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## Resistor Color Code Secrets

Understanding the resistor color code is very important if you want to calculate the resistance values of a particular resistor. Each color group of the resistor represents a number where you can refer to the code below to help you find the typical resistance value. Resistor coding works like a resistance calculator and with the examples provided, it won’t take you long to figure it out.

0=black, 1=brown, 2=red, 3=orange, 4=yellow, 5=green, 6=blue, 7=violet, 8=grey, 9=white, gold=5% and silver=10%

Red, red, orange, gold = 22 times 1 (orange equals the third zero), so you get 22 times 1000 = 22000 ohms or 22 kilo ohms with a tolerance of +/-5% (gold) .

Blue, gray, brown, gold = 68 times 1 (brown equals one zero), so you get 68 times 10 = 680 ohms with a tolerance of +/- 5%.

Brown, black, yellow gold = 10 times 1 (yellow equals four zeros), so you get 10 times 10000 =100000 ohms or 100 kilo ohms with a +/-5% tolerance.

Yellow, violet, gold, gold = 47 times 0.1 (gold in the third band), so you get 4.7 ohms with a tolerance of +/-5%

Orange, orange, silver, gold =33 multiplied by 0.01 (silver in the third band), so you get 0.33 ohms with a tolerance of +/-5%.

In electronic repair, most of the time I have come across the five band color code. The purpose of using a five-color resistor in a circuit is that it gives a more accurate value compared to a four-color group. For example to get the value of 22.6kohm, with four color band resistor you will not be able to get it. The best you can get is 22k (red, red, orange and gold).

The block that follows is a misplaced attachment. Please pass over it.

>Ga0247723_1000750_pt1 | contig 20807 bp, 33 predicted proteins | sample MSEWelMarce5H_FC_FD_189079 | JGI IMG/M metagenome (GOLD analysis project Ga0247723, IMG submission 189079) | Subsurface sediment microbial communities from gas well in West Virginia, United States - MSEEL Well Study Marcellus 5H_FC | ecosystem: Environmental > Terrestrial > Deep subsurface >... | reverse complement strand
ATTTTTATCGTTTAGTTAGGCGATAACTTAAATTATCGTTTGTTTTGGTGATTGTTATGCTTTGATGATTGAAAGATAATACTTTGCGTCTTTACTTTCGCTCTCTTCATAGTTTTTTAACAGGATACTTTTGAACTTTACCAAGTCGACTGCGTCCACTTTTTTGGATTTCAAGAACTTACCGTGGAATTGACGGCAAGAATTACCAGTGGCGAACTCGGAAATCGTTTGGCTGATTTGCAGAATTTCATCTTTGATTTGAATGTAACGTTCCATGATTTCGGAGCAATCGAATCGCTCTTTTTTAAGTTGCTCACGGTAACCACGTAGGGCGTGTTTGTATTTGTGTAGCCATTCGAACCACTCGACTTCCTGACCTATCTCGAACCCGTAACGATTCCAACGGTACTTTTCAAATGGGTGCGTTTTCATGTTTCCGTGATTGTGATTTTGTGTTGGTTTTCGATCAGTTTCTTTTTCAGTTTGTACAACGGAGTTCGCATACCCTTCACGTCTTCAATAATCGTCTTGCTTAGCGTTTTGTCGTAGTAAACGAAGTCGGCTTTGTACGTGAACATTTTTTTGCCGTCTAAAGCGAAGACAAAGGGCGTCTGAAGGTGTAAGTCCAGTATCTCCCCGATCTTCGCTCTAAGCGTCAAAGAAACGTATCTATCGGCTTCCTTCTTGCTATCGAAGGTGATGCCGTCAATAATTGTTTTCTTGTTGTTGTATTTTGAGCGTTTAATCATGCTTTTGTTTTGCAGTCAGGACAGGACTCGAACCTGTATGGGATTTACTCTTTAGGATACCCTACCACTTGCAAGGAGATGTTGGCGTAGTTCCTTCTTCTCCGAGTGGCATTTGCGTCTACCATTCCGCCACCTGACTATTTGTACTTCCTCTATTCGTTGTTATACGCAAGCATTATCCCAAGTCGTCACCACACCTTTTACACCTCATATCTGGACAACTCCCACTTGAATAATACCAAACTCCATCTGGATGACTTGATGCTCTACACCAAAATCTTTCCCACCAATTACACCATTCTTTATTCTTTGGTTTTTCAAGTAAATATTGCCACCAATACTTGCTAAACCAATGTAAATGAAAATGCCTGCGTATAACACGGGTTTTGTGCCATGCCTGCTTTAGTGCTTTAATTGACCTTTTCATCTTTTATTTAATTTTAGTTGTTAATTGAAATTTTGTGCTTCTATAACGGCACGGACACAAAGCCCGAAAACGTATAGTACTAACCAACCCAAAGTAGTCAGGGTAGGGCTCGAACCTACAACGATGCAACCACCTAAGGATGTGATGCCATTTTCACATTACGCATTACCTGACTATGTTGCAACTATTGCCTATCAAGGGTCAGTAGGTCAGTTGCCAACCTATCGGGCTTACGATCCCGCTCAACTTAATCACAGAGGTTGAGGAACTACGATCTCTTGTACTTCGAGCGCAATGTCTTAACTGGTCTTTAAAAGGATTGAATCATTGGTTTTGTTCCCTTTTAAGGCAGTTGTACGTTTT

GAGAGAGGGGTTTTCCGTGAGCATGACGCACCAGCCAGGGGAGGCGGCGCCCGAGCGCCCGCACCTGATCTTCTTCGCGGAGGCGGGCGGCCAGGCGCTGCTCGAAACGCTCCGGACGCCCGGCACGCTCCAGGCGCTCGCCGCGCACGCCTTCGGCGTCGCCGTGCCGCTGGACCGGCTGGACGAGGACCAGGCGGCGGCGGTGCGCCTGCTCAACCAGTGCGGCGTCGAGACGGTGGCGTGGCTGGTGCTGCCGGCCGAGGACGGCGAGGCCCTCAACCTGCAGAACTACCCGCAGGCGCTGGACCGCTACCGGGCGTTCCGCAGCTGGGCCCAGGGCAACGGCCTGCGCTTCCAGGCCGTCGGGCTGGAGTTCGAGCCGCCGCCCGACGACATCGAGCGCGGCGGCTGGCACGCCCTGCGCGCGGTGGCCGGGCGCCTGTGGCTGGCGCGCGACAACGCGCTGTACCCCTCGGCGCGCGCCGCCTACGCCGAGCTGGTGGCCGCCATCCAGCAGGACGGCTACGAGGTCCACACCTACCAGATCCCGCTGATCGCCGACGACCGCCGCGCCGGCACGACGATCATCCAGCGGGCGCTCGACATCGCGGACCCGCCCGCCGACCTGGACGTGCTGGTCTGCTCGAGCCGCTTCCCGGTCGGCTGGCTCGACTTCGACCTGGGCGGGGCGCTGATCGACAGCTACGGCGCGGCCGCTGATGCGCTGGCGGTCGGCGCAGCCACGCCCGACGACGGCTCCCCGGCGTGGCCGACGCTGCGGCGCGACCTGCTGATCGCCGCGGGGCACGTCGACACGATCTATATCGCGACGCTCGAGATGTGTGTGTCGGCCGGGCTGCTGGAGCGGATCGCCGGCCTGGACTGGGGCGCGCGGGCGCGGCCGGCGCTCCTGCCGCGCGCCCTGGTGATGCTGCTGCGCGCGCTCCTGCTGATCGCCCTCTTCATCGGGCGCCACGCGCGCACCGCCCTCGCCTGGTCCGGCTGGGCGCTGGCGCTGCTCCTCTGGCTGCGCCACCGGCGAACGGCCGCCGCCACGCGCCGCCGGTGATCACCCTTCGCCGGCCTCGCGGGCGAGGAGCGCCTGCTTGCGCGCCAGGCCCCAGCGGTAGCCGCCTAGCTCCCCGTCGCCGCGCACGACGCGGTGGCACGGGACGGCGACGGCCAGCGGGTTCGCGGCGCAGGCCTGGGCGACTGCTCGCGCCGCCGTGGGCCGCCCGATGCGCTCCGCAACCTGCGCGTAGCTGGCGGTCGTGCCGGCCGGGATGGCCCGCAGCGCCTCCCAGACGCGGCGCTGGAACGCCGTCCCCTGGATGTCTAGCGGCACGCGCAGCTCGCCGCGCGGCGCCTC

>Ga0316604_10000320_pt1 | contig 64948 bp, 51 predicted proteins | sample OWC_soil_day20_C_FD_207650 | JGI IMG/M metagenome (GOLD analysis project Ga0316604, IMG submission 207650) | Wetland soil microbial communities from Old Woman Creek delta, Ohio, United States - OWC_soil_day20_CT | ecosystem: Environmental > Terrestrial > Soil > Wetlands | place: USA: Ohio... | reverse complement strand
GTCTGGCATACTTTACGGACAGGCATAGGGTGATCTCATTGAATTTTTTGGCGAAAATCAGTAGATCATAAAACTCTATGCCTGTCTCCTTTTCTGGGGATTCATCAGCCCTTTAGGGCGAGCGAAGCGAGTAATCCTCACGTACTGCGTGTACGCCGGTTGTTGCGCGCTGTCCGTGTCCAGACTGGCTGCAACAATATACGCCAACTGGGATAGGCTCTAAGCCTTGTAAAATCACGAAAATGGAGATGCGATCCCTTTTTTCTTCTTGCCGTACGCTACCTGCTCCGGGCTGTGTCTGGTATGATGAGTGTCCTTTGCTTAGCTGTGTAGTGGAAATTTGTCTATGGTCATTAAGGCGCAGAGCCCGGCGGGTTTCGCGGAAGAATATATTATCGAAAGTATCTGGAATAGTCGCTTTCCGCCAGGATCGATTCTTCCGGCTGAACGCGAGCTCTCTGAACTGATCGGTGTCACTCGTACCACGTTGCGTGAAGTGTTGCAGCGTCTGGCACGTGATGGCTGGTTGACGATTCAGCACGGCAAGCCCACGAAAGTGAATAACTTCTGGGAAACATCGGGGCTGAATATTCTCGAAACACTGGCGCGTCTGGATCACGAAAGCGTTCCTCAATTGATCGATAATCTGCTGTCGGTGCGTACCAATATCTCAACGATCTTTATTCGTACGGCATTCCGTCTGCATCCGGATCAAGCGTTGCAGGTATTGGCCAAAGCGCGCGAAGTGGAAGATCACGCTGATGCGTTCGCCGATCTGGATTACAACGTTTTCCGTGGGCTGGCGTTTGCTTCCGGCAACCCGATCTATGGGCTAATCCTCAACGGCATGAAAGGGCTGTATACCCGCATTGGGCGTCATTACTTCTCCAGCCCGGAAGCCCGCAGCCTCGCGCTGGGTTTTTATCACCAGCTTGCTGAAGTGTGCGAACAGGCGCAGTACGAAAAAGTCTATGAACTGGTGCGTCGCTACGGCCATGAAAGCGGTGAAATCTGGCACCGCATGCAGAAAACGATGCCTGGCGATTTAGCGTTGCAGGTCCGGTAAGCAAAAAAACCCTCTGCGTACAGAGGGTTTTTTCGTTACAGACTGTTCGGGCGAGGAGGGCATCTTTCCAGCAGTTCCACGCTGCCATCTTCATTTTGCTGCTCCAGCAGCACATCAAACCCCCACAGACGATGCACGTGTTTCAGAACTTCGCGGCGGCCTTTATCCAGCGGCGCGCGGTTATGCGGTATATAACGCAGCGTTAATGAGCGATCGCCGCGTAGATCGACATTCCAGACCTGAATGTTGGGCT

If you have a five color belt you will be able to count (red, red, blue, red, brown) the last color brown represents 1% tolerance. If you open an analog multimeter you will understand what I mean. Most resistor circuits inside a multimeter use five color bands. Why? Because the reading you get when measuring current, voltage or ohms, the panel will show the closest value. For example, if you measure a 9v battery the needle will point to either 8.9v, 9v, or 9.1 volts. If that particular multimeter was designed using four color band resistors the output we get would be 8.5v, 9.5v or 10 volts. In other words the use of five colors of band resistance makes the circuit more precise and produces the desired output as the engineers want it to be.

If you come across any wound resistance wire, there are numbers printed on the resistor and each code represents a resistance value. Below are the formulas you can use to find exact resistance values: R82 is .82 ohm, 15R2 is 15.2 ohm, 100R is 100 ohm, 10K is 10 kilo ohm, 2K7 is 2.7 kilo ohm, and 2M2 is 2 ohm. I hope you will find this resistor color code article and be able to calculate the resistance value in the shortest possible time.

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